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Centre for Evidence-
Based Medicine

Completed Harm Worksheet for Evidence-Based Mental Health


Kulin, NA. Pastuszak, A; Sage, AR et al Pregnancy outcome following maternal use of the new selective serotonin reuptake inhibitors: a prospective controlled multicenter study. JAMA 279 (8):609-610, 1998.

Are the results of this harm study valid?

  1. Were there clearly defined groups of patients, similar in all important ways other than exposure to the treatment or other cause?
    Clearly defined, but heterogeneous. Women taking SSRIs different from control women (fewer primips, more previous therapeutic abortions, more tobacco consumption).
  2. Were treatment exposures and clinical outcomes measured the same ways in both groups (e.g., was the assessment of outcomes either objective (e.g., death) or blinded to exposure)?
    Yes. Interviews regarding exposures, confounders and outcomes before and after childbirth in both cases controls. No mention of blinding and primary outcome (major malformations) not objective
  3. Was the follow-up of study patients complete and long enough?
    Women followed up 6-9 months following pregnancy - probably long enough for the primary outcomes, though not long enough for more subtle impairment of neurodevlopment
  4. Do the results satisfy some "diagnostic tests for causation"?
    No strong association
  5. Is it clear that the exposure preceded the onset of the outcome?
  6. Is there a dose-response gradient?
  7. Is there positive evidence from a "dechallenge-rechallenge" study?
  8. Is the association consistent from study to study?
  9. Does the association make biological sense?

Are the valid results from this harm study important?

Major malformations Totals
Present (Case) Absent (Control)
Exposed to SSRI Yes (Cohort)






a + b

No (Cohort)






c + d


a + c


b + d


a + b + c + d

In this study:

Odds ratio (OR) = ad/bc
= 1.06 (95% Confidence interval 0.41 to 2.72)

Should these valid results of a critical appraisal about a potentially harmful treatment change the treatment of your patient?

  1. Can the study results be extrapolated to your patient?
    Depends on the patient's view. Although it is most likely that there is no additional risk, the likelihood of major malformation could be as high as almost 3x normal.
  2. What are your patient's risks of the adverse outcome?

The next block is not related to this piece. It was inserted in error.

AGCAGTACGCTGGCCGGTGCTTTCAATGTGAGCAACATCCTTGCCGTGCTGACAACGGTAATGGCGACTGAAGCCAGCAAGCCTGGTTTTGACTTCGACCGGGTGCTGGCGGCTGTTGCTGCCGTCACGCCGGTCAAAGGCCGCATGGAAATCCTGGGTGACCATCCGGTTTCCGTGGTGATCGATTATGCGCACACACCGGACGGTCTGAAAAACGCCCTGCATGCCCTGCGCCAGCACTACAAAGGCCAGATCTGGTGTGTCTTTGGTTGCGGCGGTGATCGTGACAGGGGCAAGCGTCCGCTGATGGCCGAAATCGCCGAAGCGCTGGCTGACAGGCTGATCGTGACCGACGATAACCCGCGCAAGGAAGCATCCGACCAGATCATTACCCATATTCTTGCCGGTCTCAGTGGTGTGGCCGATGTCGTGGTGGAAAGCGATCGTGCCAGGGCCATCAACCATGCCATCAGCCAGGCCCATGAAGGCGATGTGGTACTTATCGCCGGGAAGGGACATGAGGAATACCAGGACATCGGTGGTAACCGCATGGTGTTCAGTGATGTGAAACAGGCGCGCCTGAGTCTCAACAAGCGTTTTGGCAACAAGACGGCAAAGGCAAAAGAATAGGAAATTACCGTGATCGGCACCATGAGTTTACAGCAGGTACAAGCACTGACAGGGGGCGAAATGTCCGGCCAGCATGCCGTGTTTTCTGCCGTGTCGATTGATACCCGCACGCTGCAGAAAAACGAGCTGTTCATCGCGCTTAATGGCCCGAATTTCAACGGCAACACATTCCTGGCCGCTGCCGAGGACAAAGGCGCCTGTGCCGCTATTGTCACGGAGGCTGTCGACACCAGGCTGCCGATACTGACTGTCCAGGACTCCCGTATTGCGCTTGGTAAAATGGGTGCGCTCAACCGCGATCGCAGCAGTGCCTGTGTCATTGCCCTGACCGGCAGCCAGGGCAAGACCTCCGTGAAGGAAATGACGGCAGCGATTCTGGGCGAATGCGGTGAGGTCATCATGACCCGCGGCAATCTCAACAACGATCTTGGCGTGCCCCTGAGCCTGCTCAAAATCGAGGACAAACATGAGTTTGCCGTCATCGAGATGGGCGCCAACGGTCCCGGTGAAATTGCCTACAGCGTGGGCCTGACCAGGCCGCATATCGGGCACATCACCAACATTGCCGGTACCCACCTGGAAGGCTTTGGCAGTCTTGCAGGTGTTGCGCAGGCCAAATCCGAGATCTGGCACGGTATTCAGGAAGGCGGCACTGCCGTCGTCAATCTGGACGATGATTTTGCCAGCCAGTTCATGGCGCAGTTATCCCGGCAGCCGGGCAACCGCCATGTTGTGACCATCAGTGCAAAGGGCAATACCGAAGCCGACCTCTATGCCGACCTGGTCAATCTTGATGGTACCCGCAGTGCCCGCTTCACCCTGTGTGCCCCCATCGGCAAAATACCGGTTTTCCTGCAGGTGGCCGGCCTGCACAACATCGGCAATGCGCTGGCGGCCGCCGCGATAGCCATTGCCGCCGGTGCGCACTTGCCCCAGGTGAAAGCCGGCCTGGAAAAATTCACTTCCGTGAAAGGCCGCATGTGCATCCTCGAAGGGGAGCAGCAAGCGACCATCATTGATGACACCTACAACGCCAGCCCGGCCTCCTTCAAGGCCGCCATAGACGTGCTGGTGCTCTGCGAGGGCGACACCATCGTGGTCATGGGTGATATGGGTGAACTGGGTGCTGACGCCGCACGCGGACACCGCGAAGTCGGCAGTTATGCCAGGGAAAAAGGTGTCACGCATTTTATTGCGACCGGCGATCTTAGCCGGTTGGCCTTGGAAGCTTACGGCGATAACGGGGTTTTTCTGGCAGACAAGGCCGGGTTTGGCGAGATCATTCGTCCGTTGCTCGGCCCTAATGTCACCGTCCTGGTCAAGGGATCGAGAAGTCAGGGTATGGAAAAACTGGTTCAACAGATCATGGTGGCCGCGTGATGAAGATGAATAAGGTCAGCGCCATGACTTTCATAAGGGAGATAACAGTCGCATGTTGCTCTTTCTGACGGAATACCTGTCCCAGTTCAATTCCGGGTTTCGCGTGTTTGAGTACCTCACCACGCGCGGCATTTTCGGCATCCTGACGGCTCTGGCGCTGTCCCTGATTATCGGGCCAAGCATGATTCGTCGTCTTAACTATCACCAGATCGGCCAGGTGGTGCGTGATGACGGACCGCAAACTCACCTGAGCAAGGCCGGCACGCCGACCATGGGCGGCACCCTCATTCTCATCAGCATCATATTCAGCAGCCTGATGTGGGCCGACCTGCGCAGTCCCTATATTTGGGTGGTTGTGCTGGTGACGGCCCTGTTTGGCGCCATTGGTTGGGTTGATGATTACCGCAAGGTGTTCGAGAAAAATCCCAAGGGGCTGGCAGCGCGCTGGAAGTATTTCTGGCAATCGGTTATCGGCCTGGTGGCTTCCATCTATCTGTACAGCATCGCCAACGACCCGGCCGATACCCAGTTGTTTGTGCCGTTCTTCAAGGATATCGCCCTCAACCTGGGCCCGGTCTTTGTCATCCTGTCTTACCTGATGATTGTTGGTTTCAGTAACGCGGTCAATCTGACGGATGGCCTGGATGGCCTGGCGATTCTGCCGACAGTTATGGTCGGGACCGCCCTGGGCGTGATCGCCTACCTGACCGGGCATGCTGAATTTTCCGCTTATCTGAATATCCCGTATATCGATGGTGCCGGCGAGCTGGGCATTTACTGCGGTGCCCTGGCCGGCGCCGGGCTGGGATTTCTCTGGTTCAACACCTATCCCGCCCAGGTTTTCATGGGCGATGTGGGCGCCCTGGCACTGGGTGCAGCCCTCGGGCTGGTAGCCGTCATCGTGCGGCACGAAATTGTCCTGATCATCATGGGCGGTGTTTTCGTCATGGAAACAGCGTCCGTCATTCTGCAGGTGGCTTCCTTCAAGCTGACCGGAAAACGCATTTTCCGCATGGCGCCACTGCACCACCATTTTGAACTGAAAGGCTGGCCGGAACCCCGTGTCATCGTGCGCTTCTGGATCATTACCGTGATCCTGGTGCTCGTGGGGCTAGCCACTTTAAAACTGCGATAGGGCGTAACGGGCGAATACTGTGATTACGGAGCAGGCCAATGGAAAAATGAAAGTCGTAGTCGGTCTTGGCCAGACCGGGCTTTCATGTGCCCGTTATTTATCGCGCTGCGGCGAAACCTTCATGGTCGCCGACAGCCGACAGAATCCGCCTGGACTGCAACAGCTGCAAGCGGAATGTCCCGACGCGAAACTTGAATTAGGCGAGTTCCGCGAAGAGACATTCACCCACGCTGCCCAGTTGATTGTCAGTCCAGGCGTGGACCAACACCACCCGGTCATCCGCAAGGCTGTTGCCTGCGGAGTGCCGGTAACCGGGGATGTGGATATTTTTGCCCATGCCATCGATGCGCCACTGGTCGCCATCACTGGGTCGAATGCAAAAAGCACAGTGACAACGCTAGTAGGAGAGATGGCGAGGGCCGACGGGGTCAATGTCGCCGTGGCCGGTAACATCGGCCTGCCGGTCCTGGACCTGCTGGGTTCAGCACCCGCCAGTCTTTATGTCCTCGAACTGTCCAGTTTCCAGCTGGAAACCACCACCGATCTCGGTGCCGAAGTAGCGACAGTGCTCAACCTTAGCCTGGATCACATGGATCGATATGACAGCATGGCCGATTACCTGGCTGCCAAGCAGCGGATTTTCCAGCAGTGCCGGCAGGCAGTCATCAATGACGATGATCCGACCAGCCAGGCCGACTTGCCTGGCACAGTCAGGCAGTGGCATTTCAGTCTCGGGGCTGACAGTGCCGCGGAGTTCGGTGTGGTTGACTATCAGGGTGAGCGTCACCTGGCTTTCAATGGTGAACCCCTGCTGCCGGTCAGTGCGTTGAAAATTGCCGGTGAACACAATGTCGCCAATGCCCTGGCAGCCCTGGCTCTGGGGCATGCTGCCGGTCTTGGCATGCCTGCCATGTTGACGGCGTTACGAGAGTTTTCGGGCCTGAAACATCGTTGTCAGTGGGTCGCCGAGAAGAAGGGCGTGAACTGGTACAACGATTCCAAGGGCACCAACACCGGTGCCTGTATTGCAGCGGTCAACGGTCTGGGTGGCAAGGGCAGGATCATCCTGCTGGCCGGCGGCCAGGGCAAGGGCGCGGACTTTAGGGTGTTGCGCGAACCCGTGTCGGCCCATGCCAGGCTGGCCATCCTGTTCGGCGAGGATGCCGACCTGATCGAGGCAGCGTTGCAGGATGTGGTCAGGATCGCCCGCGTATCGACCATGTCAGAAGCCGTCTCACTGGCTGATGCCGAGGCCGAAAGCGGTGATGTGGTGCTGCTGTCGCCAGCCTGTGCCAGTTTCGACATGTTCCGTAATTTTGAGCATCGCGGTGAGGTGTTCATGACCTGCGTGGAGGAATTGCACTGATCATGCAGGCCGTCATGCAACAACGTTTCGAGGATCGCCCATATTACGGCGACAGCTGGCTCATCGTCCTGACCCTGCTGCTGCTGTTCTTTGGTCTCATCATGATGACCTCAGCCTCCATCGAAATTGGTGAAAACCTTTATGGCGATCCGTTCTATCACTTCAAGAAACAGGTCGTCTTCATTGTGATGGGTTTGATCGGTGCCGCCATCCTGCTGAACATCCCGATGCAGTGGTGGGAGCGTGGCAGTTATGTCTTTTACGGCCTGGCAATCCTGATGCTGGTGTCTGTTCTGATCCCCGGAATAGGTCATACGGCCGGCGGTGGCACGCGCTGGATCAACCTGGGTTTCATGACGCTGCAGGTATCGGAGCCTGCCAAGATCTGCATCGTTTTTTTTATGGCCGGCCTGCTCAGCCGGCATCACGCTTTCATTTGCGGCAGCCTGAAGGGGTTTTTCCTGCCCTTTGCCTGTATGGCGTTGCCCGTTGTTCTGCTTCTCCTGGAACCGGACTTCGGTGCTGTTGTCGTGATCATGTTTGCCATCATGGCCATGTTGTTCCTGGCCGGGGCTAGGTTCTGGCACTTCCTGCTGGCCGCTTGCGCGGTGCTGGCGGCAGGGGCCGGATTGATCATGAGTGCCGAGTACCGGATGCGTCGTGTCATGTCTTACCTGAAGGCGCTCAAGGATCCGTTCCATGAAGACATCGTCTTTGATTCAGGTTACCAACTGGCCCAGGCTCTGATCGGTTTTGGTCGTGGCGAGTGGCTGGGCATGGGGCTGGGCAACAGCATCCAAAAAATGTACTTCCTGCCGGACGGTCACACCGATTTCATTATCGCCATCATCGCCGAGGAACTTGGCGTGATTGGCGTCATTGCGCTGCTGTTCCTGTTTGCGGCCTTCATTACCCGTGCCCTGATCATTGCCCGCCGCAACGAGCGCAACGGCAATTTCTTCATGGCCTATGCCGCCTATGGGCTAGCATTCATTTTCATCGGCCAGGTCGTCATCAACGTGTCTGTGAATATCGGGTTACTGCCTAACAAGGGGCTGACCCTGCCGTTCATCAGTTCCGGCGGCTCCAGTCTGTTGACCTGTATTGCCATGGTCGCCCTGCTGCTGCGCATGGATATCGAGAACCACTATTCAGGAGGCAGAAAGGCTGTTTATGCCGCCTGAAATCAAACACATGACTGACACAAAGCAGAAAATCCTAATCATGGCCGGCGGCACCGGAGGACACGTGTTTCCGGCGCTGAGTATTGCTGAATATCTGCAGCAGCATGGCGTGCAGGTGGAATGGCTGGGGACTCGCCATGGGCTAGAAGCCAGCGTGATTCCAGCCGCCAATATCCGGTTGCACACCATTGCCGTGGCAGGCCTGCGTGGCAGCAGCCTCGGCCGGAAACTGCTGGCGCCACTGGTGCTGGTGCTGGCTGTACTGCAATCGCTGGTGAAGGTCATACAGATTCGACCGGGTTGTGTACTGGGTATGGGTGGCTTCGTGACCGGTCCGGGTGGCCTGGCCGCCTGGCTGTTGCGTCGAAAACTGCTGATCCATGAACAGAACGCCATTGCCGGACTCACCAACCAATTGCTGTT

To calculate the NNH (the Number of patients you Need to treat to Harm one of them) for any Odds Ratio (OR) and your Patient's Expected Event Rate for this adverse event if they were NOT exposed to this treatment (PEER):
    NNH = (PEER(OR-1)+1)/(PEER(OR-1)x(1-PEER))
    If we assume our patient is like the average individual in this study, then her Absolute Risk Increase in serious malformation is 4.05% - 3.83% = 0.22% = and 1/0.22% gives an NNH of 455. If the OR really was as high as 2.72, then using the formula on the left, the NNH would be:
    NNH = (0.0383(2.72-1)+1)/(0.0383(2.72-1)x(1-0.0383))
    = 17
  3. What are your patient's preferences, concerns and expectations from this treatment?
    Need to be determined.
  4. What alternative treatments are available?
    It may be possible to withdraw the antidepressant before conception and start later in pregnancy or following childbirth. These strategies will probably increase the risk of relapse. Alternatively, use a different drug if there is good evidence of it not causing a significant increase in risk

Additional Notes

This demonstrates the difficulty of excluding a possible increase in the risk of an adverse effect. While it is most likely that there SSRIs will not cause damage, the range of possible values includes quite a significant increase risk that may be unacceptable to the patient. The finding of this study is therefore indeterminate - they cannot rule out the possibility of a potentially unacceptable degree of risk.

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